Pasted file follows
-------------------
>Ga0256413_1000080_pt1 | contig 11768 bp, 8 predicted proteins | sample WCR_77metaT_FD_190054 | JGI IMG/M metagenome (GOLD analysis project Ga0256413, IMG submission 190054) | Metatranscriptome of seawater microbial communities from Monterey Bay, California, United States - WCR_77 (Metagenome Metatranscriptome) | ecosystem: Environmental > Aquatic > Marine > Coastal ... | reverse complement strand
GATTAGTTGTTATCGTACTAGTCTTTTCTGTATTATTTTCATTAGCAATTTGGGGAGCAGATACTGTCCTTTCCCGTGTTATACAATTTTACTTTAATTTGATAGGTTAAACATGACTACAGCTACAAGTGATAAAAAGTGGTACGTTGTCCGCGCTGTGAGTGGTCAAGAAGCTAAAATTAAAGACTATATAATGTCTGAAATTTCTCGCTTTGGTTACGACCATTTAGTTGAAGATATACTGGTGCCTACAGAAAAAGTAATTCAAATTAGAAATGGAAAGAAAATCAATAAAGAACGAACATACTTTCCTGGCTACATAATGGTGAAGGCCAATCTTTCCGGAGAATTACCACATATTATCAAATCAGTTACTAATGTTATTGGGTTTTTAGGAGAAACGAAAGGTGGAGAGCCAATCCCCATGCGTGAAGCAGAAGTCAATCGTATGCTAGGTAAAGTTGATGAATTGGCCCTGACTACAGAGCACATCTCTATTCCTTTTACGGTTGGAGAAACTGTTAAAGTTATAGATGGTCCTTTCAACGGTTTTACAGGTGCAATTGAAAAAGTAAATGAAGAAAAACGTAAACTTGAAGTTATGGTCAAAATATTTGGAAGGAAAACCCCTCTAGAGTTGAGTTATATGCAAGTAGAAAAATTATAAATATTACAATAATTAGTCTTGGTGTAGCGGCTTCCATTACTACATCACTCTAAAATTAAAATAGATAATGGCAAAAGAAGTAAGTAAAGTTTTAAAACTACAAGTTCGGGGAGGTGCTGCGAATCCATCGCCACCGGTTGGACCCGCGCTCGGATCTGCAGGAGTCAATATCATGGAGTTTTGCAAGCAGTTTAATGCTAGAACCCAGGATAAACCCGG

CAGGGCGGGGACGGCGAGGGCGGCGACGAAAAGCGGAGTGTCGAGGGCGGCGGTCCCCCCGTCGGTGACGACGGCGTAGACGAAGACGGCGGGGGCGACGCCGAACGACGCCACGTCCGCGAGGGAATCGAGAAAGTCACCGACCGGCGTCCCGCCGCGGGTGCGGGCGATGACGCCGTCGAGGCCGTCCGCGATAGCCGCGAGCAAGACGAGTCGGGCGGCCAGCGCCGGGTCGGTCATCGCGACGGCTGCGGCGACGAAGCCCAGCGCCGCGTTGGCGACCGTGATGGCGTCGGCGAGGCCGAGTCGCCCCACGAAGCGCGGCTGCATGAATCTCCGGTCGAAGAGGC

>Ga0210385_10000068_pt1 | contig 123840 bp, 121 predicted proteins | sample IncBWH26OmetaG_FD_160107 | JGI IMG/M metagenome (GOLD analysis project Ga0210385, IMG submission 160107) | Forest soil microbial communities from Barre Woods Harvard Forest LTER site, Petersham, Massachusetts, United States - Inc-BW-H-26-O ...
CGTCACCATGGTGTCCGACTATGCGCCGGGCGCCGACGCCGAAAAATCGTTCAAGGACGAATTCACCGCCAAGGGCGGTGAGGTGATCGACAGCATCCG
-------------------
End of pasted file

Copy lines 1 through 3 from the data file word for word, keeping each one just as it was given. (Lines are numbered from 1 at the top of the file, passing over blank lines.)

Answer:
>Ga0256413_1000080_pt1 | contig 11768 bp, 8 predicted proteins | sample WCR_77metaT_FD_190054 | JGI IMG/M metagenome (GOLD analysis project Ga0256413, IMG submission 190054) | Metatranscriptome of seawater microbial communities from Monterey Bay, California, United States - WCR_77 (Metagenome Metatranscriptome) | ecosystem: Environmental > Aquatic > Marine > Coastal ... | reverse complement strand
GATTAGTTGTTATCGTACTAGTCTTTTCTGTATTATTTTCATTAGCAATTTGGGGAGCAGATACTGTCCTTTCCCGTGTTATACAATTTTACTTTAATTTGATAGGTTAAACATGACTACAGCTACAAGTGATAAAAAGTGGTACGTTGTCCGCGCTGTGAGTGGTCAAGAAGCTAAAATTAAAGACTATATAATGTCTGAAATTTCTCGCTTTGGTTACGACCATTTAGTTGAAGATATACTGGTGCCTACAGAAAAAGTAATTCAAATTAGAAATGGAAAGAAAATCAATAAAGAACGAACATACTTTCCTGGCTACATAATGGTGAAGGCCAATCTTTCCGGAGAATTACCACATATTATCAAATCAGTTACTAATGTTATTGGGTTTTTAGGAGAAACGAAAGGTGGAGAGCCAATCCCCATGCGTGAAGCAGAAGTCAATCGTATGCTAGGTAAAGTTGATGAATTGGCCCTGACTACAGAGCACATCTCTATTCCTTTTACGGTTGGAGAAACTGTTAAAGTTATAGATGGTCCTTTCAACGGTTTTACAGGTGCAATTGAAAAAGTAAATGAAGAAAAACGTAAACTTGAAGTTATGGTCAAAATATTTGGAAGGAAAACCCCTCTAGAGTTGAGTTATATGCAAGTAGAAAAATTATAAATATTACAATAATTAGTCTTGGTGTAGCGGCTTCCATTACTACATCACTCTAAAATTAAAATAGATAATGGCAAAAGAAGTAAGTAAAGTTTTAAAACTACAAGTTCGGGGAGGTGCTGCGAATCCATCGCCACCGGTTGGACCCGCGCTCGGATCTGCAGGAGTCAATATCATGGAGTTTTGCAAGCAGTTTAATGCTAGAACCCAGGATAAACCCGG

CAGGGCGGGGACGGCGAGGGCGGCGACGAAAAGCGGAGTGTCGAGGGCGGCGGTCCCCCCGTCGGTGACGACGGCGTAGACGAAGACGGCGGGGGCGACGCCGAACGACGCCACGTCCGCGAGGGAATCGAGAAAGTCACCGACCGGCGTCCCGCCGCGGGTGCGGGCGATGACGCCGTCGAGGCCGTCCGCGATAGCCGCGAGCAAGACGAGTCGGGCGGCCAGCGCCGGGTCGGTCATCGCGACGGCTGCGGCGACGAAGCCCAGCGCCGCGTTGGCGACCGTGATGGCGTCGGCGAGGCCGAGTCGCCCCACGAAGCGCGGCTGCATGAATCTCCGGTCGAAGAGGC